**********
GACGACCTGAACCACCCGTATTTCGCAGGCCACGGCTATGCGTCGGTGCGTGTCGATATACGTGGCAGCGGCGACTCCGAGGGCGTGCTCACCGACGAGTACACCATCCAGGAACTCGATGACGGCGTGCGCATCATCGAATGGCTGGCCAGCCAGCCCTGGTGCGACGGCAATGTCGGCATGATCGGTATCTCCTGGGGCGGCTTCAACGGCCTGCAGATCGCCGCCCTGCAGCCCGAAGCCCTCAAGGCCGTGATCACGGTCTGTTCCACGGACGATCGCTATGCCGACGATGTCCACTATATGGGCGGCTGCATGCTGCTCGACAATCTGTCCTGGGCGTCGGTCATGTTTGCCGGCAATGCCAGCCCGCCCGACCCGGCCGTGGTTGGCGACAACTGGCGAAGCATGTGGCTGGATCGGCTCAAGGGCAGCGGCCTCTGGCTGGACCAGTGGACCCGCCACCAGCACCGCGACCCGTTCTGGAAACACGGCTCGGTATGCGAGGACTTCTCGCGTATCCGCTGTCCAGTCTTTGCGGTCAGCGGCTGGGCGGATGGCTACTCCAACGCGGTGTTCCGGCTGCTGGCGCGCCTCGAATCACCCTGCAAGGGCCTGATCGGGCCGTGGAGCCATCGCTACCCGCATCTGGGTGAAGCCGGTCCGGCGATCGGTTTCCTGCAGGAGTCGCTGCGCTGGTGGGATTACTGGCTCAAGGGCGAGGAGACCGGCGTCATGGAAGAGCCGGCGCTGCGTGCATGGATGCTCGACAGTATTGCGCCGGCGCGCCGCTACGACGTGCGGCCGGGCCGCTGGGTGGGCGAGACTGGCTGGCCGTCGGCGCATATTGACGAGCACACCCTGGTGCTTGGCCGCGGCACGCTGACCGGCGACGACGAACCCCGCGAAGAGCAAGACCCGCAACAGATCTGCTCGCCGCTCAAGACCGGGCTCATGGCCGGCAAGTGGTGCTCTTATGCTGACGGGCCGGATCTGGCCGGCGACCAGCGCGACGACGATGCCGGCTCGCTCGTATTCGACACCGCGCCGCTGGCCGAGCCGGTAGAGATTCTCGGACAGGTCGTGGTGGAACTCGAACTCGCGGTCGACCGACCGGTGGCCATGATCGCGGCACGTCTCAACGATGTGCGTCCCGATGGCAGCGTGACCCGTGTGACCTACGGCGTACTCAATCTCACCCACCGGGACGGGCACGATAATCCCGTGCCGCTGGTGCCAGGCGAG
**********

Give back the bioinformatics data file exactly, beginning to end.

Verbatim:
GACGACCTGAACCACCCGTATTTCGCAGGCCACGGCTATGCGTCGGTGCGTGTCGATATACGTGGCAGCGGCGACTCCGAGGGCGTGCTCACCGACGAGTACACCATCCAGGAACTCGATGACGGCGTGCGCATCATCGAATGGCTGGCCAGCCAGCCCTGGTGCGACGGCAATGTCGGCATGATCGGTATCTCCTGGGGCGGCTTCAACGGCCTGCAGATCGCCGCCCTGCAGCCCGAAGCCCTCAAGGCCGTGATCACGGTCTGTTCCACGGACGATCGCTATGCCGACGATGTCCACTATATGGGCGGCTGCATGCTGCTCGACAATCTGTCCTGGGCGTCGGTCATGTTTGCCGGCAATGCCAGCCCGCCCGACCCGGCCGTGGTTGGCGACAACTGGCGAAGCATGTGGCTGGATCGGCTCAAGGGCAGCGGCCTCTGGCTGGACCAGTGGACCCGCCACCAGCACCGCGACCCGTTCTGGAAACACGGCTCGGTATGCGAGGACTTCTCGCGTATCCGCTGTCCAGTCTTTGCGGTCAGCGGCTGGGCGGATGGCTACTCCAACGCGGTGTTCCGGCTGCTGGCGCGCCTCGAATCACCCTGCAAGGGCCTGATCGGGCCGTGGAGCCATCGCTACCCGCATCTGGGTGAAGCCGGTCCGGCGATCGGTTTCCTGCAGGAGTCGCTGCGCTGGTGGGATTACTGGCTCAAGGGCGAGGAGACCGGCGTCATGGAAGAGCCGGCGCTGCGTGCATGGATGCTCGACAGTATTGCGCCGGCGCGCCGCTACGACGTGCGGCCGGGCCGCTGGGTGGGCGAGACTGGCTGGCCGTCGGCGCATATTGACGAGCACACCCTGGTGCTTGGCCGCGGCACGCTGACCGGCGACGACGAACCCCGCGAAGAGCAAGACCCGCAACAGATCTGCTCGCCGCTCAAGACCGGGCTCATGGCCGGCAAGTGGTGCTCTTATGCTGACGGGCCGGATCTGGCCGGCGACCAGCGCGACGACGATGCCGGCTCGCTCGTATTCGACACCGCGCCGCTGGCCGAGCCGGTAGAGATTCTCGGACAGGTCGTGGTGGAACTCGAACTCGCGGTCGACCGACCGGTGGCCATGATCGCGGCACGTCTCAACGATGTGCGTCCCGATGGCAGCGTGACCCGTGTGACCTACGGCGTACTCAATCTCACCCACCGGGACGGGCACGATAATCCCGTGCCGCTGGTGCCAGGCGAG